Clinical Somatic Education (CSE)
Safe and gentle movement-based approach to reducing chronic muscle pain and tension.
Clinical Somatic Education (CSE)
Safe and gentle movement-based approach to reducing chronic muscle pain and tension
Which Conditions Can CSE Help Me With?
- RJoint and muscle pain
- RNeck, shoulder and back pain
- RSacroiliac Joint Pain
- RHip, knee and foot pain
- RSacroiliac dysfunction
- RRepetitive use injuries
- RPostural imbalances
- RPlantar Fasciitis
- RTension headaches
- RAccident traumas and whiplash
- RBreathing problems
- RFrozen shoulder syndrome
- RTemporomandibular Joint Dysfunction (TMJ)
What is Clinical Somatic Education (CSE)?
Stress impacts us in physically predictable patterns of muscle tension. There’s stress that causes us to move forwards and achieve (green light reflex), stress that causes us to slow down (red light) and protect ourselves and stress caused by accidents or injuries (physical trauma).
SENSORY MOTOR AMNESIA (SMA)
Every time we experience stress, we experience muscle tension. If we keep experiencing stress, we keep experiencing muscle tension. This muscle tension can therefore become a habit and this means we are no longer aware that it’s there. This results in Sensory Motor Amnesia – we forget (Amnesia) how to sense (Sensory) and move (Motor) in an efficient way.
SMA can be overcome by restoring the brain’s control over our movement. This is achieved using pandiculation, a highly effective technique in releasing muscle tension. It might sound like a big word, but we all do it already when we indulge in a luxurious yawn. This is a great example of a pandiculation that resets our muscles and prepares us to get up and go. When we release tension we restore freedom of movement, and our world opens up!
Who created Clinical Somatic Education?
Clinical Somatic Education (also known as Hanna Somatic Education) was developed by Thomas Hanna, PhD, a philosopher and founder of the field of “somatics.” Hanna was Chairman of Philosophy at the University of Florida in 1970 when he met Moshe Feldenkrais, whose movement practice complemented Hanna’s own philosophy of somatology. Hanna trained as a Feldenkrais practitioner and practiced for 20 years, continuing to develop his unique postural theory and sensory motor training. He founded the Novato Institute for Somatic Research and Training in 1975 with Eleanor Criswell Hanna, where he taught until his death in 1990. His work with thousands of clients and students offered him the opportunity to develop his unique sensory motor training method based on observation of the unique muscle holding patterns his clients presented. His methods, which became known as Clinical Somatic Education, teach people to become more readily aware of their own particular patterns of muscle tension (reflex patterns) and to utilize pandiculation and movement to discover more efficient ways to move and function.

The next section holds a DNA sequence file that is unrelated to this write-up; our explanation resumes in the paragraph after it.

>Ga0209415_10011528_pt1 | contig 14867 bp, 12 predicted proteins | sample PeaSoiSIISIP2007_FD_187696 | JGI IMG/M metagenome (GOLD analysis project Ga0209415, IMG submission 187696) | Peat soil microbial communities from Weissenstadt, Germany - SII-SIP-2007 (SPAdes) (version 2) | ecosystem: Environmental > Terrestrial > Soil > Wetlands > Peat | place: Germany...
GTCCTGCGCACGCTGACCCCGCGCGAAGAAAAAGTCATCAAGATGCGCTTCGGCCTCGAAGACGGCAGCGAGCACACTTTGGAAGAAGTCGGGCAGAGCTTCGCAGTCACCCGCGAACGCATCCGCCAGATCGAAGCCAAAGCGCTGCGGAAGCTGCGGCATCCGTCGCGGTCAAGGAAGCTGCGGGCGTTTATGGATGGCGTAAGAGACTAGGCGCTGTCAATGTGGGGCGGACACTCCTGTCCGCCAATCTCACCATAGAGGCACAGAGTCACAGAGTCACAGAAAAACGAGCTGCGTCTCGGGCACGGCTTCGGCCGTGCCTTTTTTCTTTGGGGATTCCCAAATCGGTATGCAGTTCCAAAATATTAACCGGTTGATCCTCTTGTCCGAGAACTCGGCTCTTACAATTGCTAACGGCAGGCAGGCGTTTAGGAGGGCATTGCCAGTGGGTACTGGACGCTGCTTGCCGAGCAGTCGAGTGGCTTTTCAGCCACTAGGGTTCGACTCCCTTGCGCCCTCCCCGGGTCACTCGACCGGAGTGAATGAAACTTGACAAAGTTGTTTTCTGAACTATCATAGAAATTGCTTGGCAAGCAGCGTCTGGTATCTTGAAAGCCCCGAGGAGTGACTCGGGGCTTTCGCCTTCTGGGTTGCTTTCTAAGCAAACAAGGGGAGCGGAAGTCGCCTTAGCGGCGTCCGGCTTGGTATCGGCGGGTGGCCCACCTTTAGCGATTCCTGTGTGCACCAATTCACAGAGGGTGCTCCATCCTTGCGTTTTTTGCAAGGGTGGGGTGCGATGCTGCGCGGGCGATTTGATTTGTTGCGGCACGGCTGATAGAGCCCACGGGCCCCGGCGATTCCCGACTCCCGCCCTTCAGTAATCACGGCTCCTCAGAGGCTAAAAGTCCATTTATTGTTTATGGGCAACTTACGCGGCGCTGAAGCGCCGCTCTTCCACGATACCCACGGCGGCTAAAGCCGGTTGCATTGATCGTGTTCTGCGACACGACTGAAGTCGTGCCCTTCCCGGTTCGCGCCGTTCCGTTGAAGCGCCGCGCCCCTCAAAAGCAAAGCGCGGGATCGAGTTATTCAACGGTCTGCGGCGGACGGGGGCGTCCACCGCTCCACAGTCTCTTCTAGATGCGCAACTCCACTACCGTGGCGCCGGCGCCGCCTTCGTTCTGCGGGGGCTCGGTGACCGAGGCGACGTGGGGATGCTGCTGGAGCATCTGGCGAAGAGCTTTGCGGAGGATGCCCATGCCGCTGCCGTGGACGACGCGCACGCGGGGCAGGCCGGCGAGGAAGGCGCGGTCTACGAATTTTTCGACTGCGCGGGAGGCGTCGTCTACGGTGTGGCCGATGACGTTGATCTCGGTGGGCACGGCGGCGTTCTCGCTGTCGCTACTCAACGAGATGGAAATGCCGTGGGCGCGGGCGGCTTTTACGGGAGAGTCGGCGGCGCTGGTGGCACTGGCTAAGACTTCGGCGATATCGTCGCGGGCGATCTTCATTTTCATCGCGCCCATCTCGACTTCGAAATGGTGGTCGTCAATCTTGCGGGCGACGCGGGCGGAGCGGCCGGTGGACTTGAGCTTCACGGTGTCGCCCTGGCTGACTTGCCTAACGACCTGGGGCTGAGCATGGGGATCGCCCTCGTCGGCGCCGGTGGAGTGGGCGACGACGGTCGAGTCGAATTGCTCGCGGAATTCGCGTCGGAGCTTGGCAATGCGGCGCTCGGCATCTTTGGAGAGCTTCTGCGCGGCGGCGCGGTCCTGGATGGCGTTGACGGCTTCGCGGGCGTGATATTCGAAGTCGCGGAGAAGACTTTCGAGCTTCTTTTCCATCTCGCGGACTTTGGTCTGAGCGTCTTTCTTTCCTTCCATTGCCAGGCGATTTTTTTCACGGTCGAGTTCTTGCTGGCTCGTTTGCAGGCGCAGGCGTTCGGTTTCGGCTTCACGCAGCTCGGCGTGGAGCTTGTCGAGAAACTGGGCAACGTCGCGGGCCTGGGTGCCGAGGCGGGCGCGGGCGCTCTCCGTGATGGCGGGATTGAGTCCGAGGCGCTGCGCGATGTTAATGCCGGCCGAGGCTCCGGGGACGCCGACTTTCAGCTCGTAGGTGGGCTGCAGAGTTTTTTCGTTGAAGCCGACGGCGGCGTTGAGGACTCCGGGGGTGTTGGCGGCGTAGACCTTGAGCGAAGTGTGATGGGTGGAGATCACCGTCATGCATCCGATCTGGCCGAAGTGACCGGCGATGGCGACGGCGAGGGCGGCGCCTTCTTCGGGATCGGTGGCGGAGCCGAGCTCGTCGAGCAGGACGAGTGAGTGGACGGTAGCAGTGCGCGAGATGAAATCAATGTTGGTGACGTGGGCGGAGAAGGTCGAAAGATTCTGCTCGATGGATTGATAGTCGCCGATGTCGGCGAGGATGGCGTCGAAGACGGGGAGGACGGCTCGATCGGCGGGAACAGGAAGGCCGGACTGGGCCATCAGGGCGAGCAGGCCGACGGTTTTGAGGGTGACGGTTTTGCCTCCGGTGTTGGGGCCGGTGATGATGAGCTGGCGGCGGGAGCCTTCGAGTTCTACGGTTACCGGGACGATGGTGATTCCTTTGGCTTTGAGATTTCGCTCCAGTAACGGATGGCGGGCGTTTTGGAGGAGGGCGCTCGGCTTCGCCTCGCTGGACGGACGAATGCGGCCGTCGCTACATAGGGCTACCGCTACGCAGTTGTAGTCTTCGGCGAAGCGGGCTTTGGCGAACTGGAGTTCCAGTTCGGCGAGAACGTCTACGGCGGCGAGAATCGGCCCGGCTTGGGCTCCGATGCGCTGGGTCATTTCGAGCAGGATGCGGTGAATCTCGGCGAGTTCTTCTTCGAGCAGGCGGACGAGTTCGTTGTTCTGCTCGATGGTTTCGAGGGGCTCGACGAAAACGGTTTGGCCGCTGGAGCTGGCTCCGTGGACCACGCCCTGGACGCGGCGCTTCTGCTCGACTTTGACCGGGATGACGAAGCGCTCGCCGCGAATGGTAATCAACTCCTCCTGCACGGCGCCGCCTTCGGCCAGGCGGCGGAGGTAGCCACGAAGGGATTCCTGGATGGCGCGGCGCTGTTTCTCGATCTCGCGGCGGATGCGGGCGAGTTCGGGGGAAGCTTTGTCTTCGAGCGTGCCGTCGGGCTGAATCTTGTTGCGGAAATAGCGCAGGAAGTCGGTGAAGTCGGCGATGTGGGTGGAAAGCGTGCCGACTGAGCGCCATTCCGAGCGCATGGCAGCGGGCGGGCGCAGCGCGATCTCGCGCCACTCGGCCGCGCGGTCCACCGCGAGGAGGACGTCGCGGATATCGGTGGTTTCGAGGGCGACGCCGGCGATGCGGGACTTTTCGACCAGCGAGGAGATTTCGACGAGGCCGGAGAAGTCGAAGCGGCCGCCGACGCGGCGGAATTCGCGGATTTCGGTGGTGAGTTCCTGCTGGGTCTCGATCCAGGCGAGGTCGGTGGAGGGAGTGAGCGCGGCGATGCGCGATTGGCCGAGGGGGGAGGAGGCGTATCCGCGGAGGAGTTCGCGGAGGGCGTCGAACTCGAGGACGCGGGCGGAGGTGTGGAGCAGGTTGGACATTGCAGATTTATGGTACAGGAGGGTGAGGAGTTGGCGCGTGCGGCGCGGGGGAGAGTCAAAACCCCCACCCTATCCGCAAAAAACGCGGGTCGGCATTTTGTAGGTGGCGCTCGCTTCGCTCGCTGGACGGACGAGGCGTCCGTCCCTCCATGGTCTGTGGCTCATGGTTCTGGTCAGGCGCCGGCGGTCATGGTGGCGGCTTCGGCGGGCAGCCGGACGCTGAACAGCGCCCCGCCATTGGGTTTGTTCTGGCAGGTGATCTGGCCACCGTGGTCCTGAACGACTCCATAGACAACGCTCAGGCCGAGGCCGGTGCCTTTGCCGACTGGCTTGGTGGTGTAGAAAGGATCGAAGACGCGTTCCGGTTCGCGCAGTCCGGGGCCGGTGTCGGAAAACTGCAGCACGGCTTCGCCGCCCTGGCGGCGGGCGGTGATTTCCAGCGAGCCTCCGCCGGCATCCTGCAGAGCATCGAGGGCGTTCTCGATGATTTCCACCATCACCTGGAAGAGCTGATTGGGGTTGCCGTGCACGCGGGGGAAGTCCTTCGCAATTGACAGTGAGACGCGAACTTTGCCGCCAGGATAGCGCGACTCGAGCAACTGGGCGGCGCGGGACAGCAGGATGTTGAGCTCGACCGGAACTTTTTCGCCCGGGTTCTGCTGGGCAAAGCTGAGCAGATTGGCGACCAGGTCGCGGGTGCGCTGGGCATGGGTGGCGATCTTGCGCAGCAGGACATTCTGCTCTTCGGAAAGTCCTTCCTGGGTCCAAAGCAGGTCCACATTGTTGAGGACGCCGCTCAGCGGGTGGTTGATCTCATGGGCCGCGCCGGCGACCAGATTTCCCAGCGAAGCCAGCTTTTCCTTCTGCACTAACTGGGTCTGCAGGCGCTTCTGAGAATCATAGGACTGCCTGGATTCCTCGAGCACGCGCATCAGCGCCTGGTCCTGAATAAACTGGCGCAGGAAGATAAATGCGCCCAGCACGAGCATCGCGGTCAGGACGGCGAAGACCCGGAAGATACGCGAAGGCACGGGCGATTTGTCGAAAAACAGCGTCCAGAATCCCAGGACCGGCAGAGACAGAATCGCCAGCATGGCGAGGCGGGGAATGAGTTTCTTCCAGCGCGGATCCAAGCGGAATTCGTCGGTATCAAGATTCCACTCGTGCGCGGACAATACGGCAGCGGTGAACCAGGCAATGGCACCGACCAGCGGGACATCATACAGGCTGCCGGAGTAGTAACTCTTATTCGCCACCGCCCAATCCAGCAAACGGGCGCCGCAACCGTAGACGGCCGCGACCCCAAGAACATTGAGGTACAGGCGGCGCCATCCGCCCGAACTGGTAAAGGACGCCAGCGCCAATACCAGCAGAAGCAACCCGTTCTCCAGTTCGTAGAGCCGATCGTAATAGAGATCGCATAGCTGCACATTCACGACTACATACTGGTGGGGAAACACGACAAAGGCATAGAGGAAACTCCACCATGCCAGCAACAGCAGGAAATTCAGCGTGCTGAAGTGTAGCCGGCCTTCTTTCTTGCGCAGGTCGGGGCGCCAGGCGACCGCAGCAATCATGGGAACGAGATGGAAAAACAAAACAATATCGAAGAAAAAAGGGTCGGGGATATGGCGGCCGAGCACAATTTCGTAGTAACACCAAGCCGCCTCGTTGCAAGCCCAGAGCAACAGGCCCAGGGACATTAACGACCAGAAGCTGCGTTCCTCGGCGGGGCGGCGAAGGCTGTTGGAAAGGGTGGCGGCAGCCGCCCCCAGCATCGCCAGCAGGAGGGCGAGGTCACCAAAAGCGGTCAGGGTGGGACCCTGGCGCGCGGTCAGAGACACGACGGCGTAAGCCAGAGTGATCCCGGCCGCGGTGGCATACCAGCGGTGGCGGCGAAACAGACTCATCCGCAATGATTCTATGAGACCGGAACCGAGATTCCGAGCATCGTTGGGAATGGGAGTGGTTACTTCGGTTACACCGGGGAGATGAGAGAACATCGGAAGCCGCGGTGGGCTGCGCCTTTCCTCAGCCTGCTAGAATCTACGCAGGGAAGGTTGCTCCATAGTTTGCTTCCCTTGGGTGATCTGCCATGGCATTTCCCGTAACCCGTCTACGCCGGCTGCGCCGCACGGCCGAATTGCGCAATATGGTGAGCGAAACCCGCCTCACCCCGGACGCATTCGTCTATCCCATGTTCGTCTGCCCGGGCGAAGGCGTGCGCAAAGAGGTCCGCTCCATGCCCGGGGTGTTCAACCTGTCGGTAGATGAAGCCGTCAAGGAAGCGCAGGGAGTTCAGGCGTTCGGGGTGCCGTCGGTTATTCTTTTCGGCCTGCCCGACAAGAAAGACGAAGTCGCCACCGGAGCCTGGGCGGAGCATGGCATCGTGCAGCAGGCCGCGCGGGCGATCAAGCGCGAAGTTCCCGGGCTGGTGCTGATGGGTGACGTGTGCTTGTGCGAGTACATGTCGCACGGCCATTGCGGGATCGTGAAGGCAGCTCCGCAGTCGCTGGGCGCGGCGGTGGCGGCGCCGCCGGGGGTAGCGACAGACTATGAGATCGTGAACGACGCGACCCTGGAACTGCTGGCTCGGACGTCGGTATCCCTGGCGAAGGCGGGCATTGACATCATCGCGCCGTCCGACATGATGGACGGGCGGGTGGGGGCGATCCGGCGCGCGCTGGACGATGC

What’s different about CSE?
Full Body Approach
The focus is on holistic patterns of muscular contraction (reflex patterns), rather than just one area of pain. You are a system!
Muscles are tight because the brain is telling them to be tight. A skilled practitioner will guide you, but it’s you who’s making the changes. Only you can “fix” yourself!
You will learn to become aware of how your physical habits and reflexive responses to stress, patterns of compensation, emotions, and mindset are all interconnected and how they manifest physically.
The main technique used in CSE to restore muscle length, sensation, and function by working with the nervous system.
Benefits of CSE
A regular somatic movement practice will take you on a journey of discovery, helping you to connect better with yourself, improve your health and allow you to go on feeling better for longer. Here are just a few of the reasons to start practicing today.
Relieve Chronic Pain and Tension
Feel Empowered to Care for Yourself
Understand Your Body Better
Do the Things You Love to Do
Improve Flexibility and Coordination
Calm Your Nervous System
The Do’s and Don’ts of Somatic Movement
- REnjoy yourself! A daily practice should be relaxing and enjoyable.
- RTake your time. Make every movement like a yawn.
- RClear your space of clutter and distraction.
- RDo your movements every day.
- RListen to your body. Notice where there is tension, pain, etc. as your do your movements.
- RStop if you experience discomfort.
- RDo only as much as is comfortable for you.
- RStart with movements for the center before moving to your periphery.
- RPay equal attention to both sides of your body to ensure balance throughout.
- RSeek help or guidance from a CCSE if you feel stuck with a movement, think you’re doing a movement incorrectly, or feel like you’re making no progress in addressing your muscle tension.
- Use your Somatic Movement practice as a “spot treatment.” It might feel OK at the moment, but it will not create lasting results.
- Rush! There is no winner if you are racing yourself through your practice.
- Ignore pain.
- Overdo it. If you feel tired or need a rest after a couple of movements, honor that!
- Get yourself down if you don’t see immediate improvement—releasing muscle tension is a process that requires commitment.
- Combine Somatic Movement with other modalities if you are new to it!
FREE Mini Course
Whether you’re new to Essential Somatics® or you’d like a little refresher – this is the course for you.
Here’s what you’re going to learn:
- How persistent stress, not “aging,” contributes to pain and stiffness over time
- What Clinical Somatic Education is and how it works to restore your health and vitality
- Four basic movements that will reset your body and help you reclaim your mobility
Sign up now for this FREE course!
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